Coca Leaves: Its Source, Constituents and Uses

Coca Leaves: Its Source, Constituents and Uses

Synonyms: Coca; Huanaco coca; Truxaillo coca; Java coca; Folia cocae.


Biological Source : Coca or coca leaves have been described as the dried leaves of Erythroxylum coca Lam (Huanaco Coca) or of Erythroxylum truxillense Rusby (Truxilio Coca).

Family: Erythroxylaceae.

Geographical Source: Java, Sri Lanka, Bolivia, Peru, Indonesia and India. It is a shrub or small tree, pyramidal in shape, up to 6 m high, with dark green, ovate leaves.

Cultivation:

Coca plant is grown similarly to tea-plantation. Seeds are sown in rich, light and well drained soil at an altitude of 500-2000 meters.

It requires a humid atmosphere, rainfall not below 75- 80 inch and temperature between 59-68°F. It thrives best in well drained moist loams rich in humus. The plant can be propagated by cuttings, but for raising plantations, seedlings are raised in nurseries and transplanted. The first crop of leaves is gathered in 1-3 years after planting. Only the stiff ripe leaves, easily detached, are collected. The young leaves are reported to be rich in cinnamylcocaine and this is replaced in the old leaves by cocaine or truxilline.

Morphology:

  1. Huanaco or Bolivian Coca leaves are entire, 3-8 cm long. 1.5-4 cm wide, shortly petiolated, apex-acute, base tapering, lamina-brown and glabrous, margin entire, midrib prominent on the lower surface with a ridge on its upper surface, apex acute, surface-glabrous, slightly glossy, texture thin, odor-distinct, taste-bitter.
  2. Truxillo or Peruvian coca are more or less broken, pale green in color, lamina is 1.6-6 cm long, shape elliptical, margin entire, venation is identical but ridges on lower surface are conspicuous, apex acute, base tapering, surface-glabrous, not glossy, texture-thin, fragile; odor is distinct and taste is bitter.

Chemical Constituents:

Coca leaves contain 0.7-1.5% of alkaloids which are of three type derivatives of:

(i) ecgonine (cocaine, cinnamylcocaine , a and ß truxilline

(ii) tropine (tropococaine, valerine) and

(iii) hygrine (hygrolline, cuscohygrine)

The alkaloidal composition varies according to the variety of the plant and stage of development of leaves.

Cocaine, cinnamylcocaine and a truxllline are the most important alkaloids.
The constituents isolated from the leaves are simple alkaloids (hygrine, dihydrocuscohygrine, tropococaine, four yellow crystalline glycosides. cocatannic acid and essential oil.

Cocaine is the methyl ester of benzoylecgonine. On hydrolysis it yields ecgonine ,benzoic acid and methyl alcohol. Cinnamyl-cocaine on hydrolysis gives ecgonine, methyl alcohol and cinnamic acid, while a truxilline forms ecgonine, methyl alcohol and a truxillic acid

Besides the alkaloids, coca leaves contain an essential oil [O.O6 - 0.13%), the chief constituent of which is methyl salicylate. A coloring matter, coca citrin has been reported from the leaves.

Uses:

Coca leaves are stimulant and astringent. They are used in masticators. Cocaine is local anesthetic and has stimulant action on C.N.S, and used in dental anesthesia and minor local surgery of ophthalmic, ear, nose and throat.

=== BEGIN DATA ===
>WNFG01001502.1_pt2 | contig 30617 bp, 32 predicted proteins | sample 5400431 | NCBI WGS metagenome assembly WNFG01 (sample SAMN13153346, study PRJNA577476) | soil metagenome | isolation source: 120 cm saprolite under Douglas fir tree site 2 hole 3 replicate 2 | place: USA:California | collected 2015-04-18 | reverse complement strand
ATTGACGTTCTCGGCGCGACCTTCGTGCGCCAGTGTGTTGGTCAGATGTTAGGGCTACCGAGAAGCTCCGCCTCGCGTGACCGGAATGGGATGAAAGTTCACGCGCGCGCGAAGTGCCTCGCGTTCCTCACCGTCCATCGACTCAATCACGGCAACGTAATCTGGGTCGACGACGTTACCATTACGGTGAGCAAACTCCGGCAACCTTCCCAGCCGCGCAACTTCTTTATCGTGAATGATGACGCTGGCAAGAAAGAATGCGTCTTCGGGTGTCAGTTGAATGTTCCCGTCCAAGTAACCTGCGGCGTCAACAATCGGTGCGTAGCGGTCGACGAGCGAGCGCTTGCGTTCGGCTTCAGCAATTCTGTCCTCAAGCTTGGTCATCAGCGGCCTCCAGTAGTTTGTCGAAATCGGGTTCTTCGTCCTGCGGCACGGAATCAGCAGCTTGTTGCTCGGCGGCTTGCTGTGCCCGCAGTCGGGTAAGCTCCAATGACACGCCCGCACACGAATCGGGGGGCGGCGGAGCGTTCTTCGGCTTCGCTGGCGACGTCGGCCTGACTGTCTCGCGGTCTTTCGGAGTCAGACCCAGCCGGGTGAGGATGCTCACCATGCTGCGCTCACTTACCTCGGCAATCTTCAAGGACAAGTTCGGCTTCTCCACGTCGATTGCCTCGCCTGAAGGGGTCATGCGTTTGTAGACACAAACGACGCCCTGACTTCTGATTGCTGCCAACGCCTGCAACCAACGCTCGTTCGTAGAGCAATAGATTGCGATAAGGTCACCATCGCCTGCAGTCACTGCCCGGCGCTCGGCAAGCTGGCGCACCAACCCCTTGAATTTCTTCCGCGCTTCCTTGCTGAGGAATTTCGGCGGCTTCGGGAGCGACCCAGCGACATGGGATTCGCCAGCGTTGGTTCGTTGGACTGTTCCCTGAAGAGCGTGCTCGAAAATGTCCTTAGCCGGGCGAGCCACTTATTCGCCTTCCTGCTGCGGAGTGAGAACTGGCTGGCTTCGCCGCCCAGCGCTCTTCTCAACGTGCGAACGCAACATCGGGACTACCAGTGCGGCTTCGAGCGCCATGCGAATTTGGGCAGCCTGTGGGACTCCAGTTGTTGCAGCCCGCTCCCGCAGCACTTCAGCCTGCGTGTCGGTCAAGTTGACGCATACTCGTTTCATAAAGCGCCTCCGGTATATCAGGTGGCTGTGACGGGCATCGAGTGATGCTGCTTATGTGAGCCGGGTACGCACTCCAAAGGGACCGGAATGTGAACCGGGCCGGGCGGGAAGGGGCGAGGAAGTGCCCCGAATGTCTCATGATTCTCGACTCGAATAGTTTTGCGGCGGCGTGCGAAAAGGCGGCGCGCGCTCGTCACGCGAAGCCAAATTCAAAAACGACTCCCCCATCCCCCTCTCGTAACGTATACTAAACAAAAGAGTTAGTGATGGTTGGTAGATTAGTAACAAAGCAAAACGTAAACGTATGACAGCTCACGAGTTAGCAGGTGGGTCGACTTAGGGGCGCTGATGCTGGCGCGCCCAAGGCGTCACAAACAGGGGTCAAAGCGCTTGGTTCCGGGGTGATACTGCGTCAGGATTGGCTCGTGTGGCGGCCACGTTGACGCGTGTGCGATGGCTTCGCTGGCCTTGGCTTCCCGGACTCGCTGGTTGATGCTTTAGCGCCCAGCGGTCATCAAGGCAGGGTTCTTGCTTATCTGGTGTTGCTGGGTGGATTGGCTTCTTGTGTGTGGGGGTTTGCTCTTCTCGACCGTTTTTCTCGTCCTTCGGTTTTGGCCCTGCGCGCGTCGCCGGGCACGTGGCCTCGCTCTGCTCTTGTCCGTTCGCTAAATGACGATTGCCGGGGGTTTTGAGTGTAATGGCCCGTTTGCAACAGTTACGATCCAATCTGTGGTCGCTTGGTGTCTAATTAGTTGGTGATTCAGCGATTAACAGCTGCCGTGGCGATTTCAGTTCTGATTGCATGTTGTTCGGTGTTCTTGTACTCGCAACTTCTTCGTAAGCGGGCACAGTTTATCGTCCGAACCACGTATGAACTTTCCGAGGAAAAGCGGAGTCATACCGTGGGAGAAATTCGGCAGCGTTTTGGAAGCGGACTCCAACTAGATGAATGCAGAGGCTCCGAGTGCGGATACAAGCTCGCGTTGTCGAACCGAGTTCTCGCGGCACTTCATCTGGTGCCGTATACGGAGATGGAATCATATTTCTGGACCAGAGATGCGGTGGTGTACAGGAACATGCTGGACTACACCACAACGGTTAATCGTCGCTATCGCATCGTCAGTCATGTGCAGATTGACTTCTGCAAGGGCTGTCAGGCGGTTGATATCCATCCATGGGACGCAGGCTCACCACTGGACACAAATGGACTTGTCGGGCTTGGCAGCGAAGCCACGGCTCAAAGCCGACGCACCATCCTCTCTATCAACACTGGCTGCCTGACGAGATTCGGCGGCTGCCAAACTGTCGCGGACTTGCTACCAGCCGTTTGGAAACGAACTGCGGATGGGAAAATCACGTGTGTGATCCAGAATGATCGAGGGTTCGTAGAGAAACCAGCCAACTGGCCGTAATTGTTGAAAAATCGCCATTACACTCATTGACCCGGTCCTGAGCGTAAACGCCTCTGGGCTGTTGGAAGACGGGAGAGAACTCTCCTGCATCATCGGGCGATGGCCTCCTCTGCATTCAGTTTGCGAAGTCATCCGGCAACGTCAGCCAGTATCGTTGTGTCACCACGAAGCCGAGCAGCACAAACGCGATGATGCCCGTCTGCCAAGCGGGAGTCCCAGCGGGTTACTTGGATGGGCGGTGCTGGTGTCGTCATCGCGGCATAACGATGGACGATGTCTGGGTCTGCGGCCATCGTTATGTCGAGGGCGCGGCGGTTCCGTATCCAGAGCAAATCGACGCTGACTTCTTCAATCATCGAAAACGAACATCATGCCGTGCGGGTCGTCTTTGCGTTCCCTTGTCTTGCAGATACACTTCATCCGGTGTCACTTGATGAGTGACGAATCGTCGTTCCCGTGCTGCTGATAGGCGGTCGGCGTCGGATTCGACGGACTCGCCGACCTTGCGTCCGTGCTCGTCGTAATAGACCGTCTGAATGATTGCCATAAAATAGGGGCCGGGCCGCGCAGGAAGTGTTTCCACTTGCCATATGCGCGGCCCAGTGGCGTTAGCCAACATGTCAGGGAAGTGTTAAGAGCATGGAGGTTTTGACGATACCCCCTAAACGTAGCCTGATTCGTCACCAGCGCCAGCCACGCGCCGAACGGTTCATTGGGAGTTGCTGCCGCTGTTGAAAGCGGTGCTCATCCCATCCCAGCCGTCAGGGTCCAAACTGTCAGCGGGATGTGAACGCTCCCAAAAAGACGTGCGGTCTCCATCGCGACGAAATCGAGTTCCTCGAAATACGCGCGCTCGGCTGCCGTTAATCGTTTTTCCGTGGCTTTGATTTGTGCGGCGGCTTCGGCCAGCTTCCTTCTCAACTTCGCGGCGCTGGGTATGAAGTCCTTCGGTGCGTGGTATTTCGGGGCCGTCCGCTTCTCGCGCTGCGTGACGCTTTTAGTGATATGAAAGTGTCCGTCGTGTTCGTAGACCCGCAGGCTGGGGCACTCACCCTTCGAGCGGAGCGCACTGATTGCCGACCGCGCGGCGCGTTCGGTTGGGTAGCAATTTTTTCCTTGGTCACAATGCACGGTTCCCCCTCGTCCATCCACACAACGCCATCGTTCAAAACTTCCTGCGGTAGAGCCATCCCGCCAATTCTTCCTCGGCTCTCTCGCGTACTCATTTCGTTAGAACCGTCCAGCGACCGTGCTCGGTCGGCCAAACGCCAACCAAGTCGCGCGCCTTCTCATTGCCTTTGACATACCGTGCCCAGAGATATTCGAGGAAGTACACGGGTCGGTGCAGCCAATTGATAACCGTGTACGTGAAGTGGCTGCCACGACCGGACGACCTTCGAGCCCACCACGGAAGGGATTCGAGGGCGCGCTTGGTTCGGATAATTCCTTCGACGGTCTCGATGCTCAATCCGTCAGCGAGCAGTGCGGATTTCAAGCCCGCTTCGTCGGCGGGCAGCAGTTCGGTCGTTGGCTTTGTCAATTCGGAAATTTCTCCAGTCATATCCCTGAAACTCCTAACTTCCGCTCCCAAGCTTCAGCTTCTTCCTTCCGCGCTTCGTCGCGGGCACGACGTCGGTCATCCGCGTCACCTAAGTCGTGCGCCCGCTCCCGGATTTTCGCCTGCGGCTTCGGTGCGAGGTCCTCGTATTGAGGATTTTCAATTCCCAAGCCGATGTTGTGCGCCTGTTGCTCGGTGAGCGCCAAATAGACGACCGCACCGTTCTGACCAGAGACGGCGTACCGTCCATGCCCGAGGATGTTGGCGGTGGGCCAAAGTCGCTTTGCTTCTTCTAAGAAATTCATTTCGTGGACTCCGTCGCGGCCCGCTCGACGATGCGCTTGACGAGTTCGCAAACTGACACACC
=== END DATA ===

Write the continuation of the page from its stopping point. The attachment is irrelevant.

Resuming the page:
Some of these non-psychoactive chemicals are still used for the flavoring of Coca-Cola. When chewed, Coca acts as a stimulant to help suppress hunger sensations, thirst, and fatigue. The LD50 of coca extract is 3,450 mg/kg, however, the LD50 of the extract based on its cocaine content is 31.4 mg/kg.

In the United States, a resident of Atlanta, Georgia, named John Styth Pemberton, introduced a product similar to Mariani's wine in 1885. Pemberton had previously been marketing patent medicines such as Triplex Liver Pills and Globe of Flower Cough Syrup. The registered trademark for his new product was French Wine Coca–– Ideal Nerve and Tonic Stimulant. The next year, he added yet another coca product, a syrup that he called Coca-Cola.

The "Cola" in the name indicated the presence of an extract of kola nut–– an African product that contains about 2 percent caffeine. That year, Pemberton is said to have sold twenty-five gallons of the syrup. At various times it was advertised as a remarkable therapeutic agent" and as a "sovereign remedy" for a long list of ailments, including melancholy and (curiously) insomnia.

Chewing coca leaves with a dash of powdered lime is a nutritious and energizing way to induce healthy mood without causing an unsustainable high. Unfortunately, it is not very good for one's teeth.

The leaves aren't actually chewed. Typically, the dried coca leaf is moistened with saliva. The wad is placed between the gum and cheek and it is gently sucked. The invigorating juices are swallowed. Lime-rich materials such as burnt seashells or a cereal are used to promote the separation of the leaf's active alkaloid.

The effects of coca-paste smoking have been reported to be as toxic as those seen after intravenous or smoked cocaine (i.e., CRACK) in the United States. In fact, coca-paste smokers can achieve cocaine blood levels comparable to those seen in users injecting or smoking cocaine (Paly et al., 1980). Smoking the paste leads to an almost immediate euphoric response, and users smoke it repeatedly. As with smoking cocaine (FREEBASING), large quantities of the paste are taken repeatedly within a single smoking session, which is terminated only when the drug supply is depleted.

Users report a dysphoric response (unease, illness) within about thirty minutes after smoking, so more paste is generally smoked at Some of these non-psychoactive chemicals are still used for the flavoring of Coca-Cola. When chewed, Coca acts as a stimulant to help suppress hunger sensations, thirst, and fatigue. The LD50 of coca extract is 3,450 mg/kg, however, the LD50 of the extract based on its cocaine content is 31.4 mg/kg.

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